Another contestant has emerged in the race to deliver a mainstream augmented reality car navigation system, with Silicon Valley-based Phiar picking up $3 million in seed funding to launch its own artificial intelligence-based mobile app by mid-2019.
The Venture Reality (VR) Fund and Norwest Venture Partners led the seed funding round, with Anorak Ventures, Mayfield Fund, Zeno Ventures, Cross Culture Ventures, GFR Fund, Y Combinator, Innolinks Ventures, and Half Court Ventures also participating.
"AI-driven immersive and spatial technologies are becoming mainstream," says Marco DeMiroz, general partner of the VR Fund, which was co-founded by NR30 member Tipatat Chennavasin. "Phiar's breakthrough deep learning technology and AR navigation app provides not just value to users, but also sets an example of the kind of incredible potential at the nexus of AI and AR."
Phiar's technology uses deep learning and computer vision to segment the camera view on smartphones, enabling the app to identify roads, cars, pedestrians, and other objects and deliver prompts on the camera view with precision. Through just a standard smartphone camera sensor, Phiar's neural networks offer on-device computation, which results in faster performance than cloud-based solutions.
"We want our users to keep their eyes on the road, looking at the real world rather than a 2D rendering of it," said Ivy Li, Phiar's co-founder and CTO, in a statement. "What makes the experience so unique is the live AR path overlays, made possible by our super efficient computer vision and deep learning AI that runs on your smartphone. This augments your surroundings rather than distracting you from them."
Li, a former data scientist at Shutterstock, and CEO Dr. Chen-Ping Yu, a computer vision researcher and post-doctoral fellow at Harvard University prior to Phiar, launched the company earlier this year at Y Combinator. The pair is supported by a team of engineers and designers, hailing from previous places of employment that include Microsoft, Apple, and VMWare, with experience augmented reality design and deep learning, among other disciplines.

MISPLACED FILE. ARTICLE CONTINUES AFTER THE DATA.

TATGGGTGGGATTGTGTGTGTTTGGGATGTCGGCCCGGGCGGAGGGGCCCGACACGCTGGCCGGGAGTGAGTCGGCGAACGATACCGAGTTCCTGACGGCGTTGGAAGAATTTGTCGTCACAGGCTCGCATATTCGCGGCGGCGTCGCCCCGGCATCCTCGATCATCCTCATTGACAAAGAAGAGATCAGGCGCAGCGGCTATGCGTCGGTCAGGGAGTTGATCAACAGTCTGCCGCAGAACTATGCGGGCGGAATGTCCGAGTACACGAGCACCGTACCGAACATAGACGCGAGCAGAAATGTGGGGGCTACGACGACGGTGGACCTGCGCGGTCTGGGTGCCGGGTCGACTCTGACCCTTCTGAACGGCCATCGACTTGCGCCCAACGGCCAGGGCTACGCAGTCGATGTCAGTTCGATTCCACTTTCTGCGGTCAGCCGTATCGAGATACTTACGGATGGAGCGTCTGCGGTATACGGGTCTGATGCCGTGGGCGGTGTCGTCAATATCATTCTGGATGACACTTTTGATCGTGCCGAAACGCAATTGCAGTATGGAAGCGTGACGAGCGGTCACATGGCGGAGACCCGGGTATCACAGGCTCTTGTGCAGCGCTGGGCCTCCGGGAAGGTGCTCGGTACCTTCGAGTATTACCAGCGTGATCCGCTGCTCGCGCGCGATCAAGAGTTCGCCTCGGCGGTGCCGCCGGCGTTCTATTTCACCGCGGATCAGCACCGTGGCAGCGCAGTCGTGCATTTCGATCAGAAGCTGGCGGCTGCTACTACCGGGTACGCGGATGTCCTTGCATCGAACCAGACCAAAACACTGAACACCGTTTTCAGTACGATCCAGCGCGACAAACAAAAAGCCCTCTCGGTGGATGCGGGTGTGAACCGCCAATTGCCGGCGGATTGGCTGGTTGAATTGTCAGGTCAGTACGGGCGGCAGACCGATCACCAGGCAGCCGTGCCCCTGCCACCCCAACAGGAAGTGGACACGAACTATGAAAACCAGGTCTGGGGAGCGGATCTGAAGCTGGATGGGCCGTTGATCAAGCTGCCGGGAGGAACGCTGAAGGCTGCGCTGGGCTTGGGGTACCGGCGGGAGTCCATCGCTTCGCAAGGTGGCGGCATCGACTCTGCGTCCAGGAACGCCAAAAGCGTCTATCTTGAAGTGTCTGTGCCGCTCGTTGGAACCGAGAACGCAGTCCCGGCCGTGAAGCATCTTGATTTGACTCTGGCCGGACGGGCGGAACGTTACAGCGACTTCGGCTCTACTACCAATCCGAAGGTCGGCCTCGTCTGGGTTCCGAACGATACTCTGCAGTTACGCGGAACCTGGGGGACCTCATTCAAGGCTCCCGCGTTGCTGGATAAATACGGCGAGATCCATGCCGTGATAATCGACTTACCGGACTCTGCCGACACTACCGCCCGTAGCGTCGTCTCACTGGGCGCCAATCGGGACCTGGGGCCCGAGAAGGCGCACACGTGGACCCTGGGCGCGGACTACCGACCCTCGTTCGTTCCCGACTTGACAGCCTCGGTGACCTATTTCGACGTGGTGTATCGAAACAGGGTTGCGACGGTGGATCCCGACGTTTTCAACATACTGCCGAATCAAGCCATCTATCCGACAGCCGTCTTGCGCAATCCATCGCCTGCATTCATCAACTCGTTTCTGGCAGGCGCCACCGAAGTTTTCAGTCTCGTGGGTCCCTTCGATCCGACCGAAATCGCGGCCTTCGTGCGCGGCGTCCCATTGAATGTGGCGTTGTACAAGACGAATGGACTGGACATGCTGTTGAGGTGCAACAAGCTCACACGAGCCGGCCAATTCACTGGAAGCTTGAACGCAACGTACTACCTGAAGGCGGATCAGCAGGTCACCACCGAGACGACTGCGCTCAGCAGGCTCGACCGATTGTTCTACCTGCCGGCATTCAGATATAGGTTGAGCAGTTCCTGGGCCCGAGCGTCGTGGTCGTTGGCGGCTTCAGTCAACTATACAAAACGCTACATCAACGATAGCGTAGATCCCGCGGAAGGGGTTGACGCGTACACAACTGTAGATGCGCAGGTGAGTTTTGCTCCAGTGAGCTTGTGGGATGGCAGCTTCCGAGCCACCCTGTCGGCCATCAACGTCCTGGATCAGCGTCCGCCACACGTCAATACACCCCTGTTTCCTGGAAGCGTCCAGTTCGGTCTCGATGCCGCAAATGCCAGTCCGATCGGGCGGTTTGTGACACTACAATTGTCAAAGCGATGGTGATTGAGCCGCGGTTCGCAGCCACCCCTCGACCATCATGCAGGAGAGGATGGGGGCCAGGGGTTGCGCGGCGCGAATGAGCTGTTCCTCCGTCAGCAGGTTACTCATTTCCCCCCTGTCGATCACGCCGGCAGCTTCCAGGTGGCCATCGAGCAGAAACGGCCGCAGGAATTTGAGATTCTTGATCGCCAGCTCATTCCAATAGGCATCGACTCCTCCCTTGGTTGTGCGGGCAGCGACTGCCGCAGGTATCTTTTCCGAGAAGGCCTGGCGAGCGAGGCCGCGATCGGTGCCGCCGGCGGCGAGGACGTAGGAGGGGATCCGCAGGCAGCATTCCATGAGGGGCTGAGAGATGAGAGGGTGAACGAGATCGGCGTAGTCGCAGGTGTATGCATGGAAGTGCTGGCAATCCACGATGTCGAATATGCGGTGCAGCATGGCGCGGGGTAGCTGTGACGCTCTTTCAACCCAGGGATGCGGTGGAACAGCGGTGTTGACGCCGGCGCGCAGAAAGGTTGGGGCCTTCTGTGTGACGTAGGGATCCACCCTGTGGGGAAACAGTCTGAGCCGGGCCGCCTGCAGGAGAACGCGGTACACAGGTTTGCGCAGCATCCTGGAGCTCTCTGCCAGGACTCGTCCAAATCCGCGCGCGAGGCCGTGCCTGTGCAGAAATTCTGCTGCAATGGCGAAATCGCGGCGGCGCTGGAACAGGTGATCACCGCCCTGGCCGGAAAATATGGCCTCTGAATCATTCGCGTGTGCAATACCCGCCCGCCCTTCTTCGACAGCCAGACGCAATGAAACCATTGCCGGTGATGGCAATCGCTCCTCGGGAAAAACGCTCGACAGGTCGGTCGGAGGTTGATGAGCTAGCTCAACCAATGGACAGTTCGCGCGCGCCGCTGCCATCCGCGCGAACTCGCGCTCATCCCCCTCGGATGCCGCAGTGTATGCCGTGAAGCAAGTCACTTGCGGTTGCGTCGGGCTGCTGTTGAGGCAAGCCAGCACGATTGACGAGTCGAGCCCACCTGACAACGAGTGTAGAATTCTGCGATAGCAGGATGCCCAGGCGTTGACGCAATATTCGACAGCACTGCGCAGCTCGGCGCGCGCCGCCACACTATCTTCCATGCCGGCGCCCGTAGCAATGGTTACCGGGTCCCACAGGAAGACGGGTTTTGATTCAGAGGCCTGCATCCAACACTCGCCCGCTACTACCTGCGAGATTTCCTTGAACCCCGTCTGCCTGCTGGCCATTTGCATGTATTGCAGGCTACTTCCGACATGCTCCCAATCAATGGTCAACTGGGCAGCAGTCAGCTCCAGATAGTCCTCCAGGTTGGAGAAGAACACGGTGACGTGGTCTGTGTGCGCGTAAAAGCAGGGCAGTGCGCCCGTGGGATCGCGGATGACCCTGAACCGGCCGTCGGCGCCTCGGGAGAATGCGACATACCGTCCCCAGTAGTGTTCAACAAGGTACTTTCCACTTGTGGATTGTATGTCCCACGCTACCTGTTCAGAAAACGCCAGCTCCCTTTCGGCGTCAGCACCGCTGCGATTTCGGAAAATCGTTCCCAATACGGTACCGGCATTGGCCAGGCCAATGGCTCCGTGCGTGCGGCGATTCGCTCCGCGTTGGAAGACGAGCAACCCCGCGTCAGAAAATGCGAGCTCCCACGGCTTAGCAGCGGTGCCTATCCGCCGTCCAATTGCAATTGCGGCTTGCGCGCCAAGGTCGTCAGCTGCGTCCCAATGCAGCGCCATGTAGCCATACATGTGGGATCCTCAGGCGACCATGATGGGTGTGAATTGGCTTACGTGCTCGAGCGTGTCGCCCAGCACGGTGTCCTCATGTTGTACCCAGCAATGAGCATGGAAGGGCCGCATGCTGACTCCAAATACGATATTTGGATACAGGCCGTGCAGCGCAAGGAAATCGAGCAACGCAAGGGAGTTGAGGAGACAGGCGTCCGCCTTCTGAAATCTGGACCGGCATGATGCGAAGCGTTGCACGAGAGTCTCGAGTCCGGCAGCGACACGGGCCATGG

"The idea came after taking too many wrong turns on the streets of Boston," said Yu. "What we're building is going to help people get to their destination faster and safer."
Augmented reality navigation is one of the use cases for the technology that has always seemed to be an inevitability, with Google, Blippar, Mapbox, Visualix, American Airlines, and others either offering or working on offering an AR navigation solution through an app or a software platform. In fact, rideshare company Lyft recently acquired Google-backed AR cloud startup Blue Vision, a development that promises to accelerate the arrival of a mainstream AR navigation app.
Still, to date, actual implementations of AR navigation have been limited. In recent months, Blippar shipped its AR City navigation app, the more gimmicky Hotstepper offered a more fun take on the AR navigation dynamic, and South Korea's Hana Micron published the AR Ways app for the Winter Olympic Games. But those apps all exist more as demos or isolated deployments rather than serving as mainstream commercial solutions that millions are likely to adopt.
Therefore, the segment is still wide open with no clear market leader. With Phiar's entry just around the corner, the funding comes as a relatively timely bet for its investors. But, in the quick-paced tech world, a lot can happen between now and the midway point of 2019.